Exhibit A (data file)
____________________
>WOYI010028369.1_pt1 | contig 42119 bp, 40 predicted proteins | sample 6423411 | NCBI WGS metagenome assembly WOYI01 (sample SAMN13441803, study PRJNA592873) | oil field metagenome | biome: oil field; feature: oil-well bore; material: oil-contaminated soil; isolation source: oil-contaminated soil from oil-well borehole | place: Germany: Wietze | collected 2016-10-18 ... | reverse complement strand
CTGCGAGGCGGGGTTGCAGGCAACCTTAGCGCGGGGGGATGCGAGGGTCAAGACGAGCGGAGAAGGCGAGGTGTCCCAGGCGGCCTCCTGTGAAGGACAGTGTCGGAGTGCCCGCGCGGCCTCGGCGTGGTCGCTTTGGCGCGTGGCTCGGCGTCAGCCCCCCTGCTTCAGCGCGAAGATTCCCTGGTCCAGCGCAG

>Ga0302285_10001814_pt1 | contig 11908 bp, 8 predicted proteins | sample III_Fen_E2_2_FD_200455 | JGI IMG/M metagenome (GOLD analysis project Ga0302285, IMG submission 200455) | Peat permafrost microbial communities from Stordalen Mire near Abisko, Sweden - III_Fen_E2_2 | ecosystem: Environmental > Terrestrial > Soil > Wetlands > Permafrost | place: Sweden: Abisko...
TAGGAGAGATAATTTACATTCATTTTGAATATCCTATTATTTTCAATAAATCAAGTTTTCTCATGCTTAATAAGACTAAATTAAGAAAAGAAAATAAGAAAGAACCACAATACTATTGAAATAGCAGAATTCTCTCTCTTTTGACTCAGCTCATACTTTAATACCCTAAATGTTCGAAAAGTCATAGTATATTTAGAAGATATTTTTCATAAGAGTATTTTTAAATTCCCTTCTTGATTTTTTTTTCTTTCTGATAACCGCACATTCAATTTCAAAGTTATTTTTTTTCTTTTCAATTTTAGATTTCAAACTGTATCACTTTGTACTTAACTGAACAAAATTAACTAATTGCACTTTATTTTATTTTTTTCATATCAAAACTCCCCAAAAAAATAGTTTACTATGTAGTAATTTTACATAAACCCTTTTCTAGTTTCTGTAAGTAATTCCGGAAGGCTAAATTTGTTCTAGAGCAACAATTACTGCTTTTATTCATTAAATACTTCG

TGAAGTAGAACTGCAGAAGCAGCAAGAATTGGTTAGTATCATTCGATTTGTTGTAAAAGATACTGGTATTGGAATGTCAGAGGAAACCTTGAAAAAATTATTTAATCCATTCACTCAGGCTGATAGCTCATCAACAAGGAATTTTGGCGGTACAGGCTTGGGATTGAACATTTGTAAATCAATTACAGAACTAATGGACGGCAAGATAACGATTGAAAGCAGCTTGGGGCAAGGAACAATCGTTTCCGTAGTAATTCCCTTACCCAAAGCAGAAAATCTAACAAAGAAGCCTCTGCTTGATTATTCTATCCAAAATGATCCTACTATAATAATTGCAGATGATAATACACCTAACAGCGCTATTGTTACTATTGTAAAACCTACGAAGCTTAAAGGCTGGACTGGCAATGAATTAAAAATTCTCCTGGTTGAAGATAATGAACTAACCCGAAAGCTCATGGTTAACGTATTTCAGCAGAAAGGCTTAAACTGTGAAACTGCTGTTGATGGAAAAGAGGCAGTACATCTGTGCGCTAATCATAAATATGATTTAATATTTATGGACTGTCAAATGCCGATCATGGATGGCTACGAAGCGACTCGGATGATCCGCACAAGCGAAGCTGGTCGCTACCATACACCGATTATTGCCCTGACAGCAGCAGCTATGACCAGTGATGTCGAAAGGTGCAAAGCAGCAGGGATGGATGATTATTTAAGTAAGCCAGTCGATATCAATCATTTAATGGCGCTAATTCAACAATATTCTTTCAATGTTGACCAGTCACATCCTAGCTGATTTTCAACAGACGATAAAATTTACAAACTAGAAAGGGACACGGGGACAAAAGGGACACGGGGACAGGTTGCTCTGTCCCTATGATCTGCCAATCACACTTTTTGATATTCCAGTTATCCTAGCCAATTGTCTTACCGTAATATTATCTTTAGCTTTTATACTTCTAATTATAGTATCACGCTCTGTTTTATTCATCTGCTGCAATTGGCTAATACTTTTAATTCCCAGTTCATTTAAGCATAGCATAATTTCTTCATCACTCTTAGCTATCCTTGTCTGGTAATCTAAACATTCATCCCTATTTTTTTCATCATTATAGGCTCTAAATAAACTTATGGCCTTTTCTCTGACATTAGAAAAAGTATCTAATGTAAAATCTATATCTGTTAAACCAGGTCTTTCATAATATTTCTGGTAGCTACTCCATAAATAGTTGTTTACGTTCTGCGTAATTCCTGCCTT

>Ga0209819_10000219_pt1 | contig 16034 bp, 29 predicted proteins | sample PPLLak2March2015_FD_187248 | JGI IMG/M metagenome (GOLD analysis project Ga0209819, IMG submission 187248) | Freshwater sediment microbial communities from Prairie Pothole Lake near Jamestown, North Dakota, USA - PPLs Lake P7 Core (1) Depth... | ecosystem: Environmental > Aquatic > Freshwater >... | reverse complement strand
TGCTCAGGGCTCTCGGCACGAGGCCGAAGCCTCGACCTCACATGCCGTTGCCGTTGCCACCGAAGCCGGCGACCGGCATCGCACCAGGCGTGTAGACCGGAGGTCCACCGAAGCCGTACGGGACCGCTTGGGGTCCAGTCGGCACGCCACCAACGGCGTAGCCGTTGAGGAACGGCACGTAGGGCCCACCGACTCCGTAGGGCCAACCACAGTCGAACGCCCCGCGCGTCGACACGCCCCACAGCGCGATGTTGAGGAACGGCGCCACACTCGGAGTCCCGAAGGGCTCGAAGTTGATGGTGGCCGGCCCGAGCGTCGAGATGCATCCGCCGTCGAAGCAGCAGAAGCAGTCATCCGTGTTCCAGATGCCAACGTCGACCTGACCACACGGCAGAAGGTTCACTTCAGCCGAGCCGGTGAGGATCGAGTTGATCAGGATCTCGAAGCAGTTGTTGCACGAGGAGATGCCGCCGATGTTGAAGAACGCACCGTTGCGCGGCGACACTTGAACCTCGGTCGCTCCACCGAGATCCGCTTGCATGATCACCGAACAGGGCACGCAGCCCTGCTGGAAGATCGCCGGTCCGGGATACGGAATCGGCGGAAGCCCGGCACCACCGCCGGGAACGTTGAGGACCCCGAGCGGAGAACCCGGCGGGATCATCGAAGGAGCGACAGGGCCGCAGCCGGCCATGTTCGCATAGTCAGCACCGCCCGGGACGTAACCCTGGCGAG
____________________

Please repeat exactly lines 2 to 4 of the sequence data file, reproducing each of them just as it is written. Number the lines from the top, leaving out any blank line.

CTGCGAGGCGGGGTTGCAGGCAACCTTAGCGCGGGGGGATGCGAGGGTCAAGACGAGCGGAGAAGGCGAGGTGTCCCAGGCGGCCTCCTGTGAAGGACAGTGTCGGAGTGCCCGCGCGGCCTCGGCGTGGTCGCTTTGGCGCGTGGCTCGGCGTCAGCCCCCCTGCTTCAGCGCGAAGATTCCCTGGTCCAGCGCAG

>Ga0302285_10001814_pt1 | contig 11908 bp, 8 predicted proteins | sample III_Fen_E2_2_FD_200455 | JGI IMG/M metagenome (GOLD analysis project Ga0302285, IMG submission 200455) | Peat permafrost microbial communities from Stordalen Mire near Abisko, Sweden - III_Fen_E2_2 | ecosystem: Environmental > Terrestrial > Soil > Wetlands > Permafrost | place: Sweden: Abisko...
TAGGAGAGATAATTTACATTCATTTTGAATATCCTATTATTTTCAATAAATCAAGTTTTCTCATGCTTAATAAGACTAAATTAAGAAAAGAAAATAAGAAAGAACCACAATACTATTGAAATAGCAGAATTCTCTCTCTTTTGACTCAGCTCATACTTTAATACCCTAAATGTTCGAAAAGTCATAGTATATTTAGAAGATATTTTTCATAAGAGTATTTTTAAATTCCCTTCTTGATTTTTTTTTCTTTCTGATAACCGCACATTCAATTTCAAAGTTATTTTTTTTCTTTTCAATTTTAGATTTCAAACTGTATCACTTTGTACTTAACTGAACAAAATTAACTAATTGCACTTTATTTTATTTTTTTCATATCAAAACTCCCCAAAAAAATAGTTTACTATGTAGTAATTTTACATAAACCCTTTTCTAGTTTCTGTAAGTAATTCCGGAAGGCTAAATTTGTTCTAGAGCAACAATTACTGCTTTTATTCATTAAATACTTCG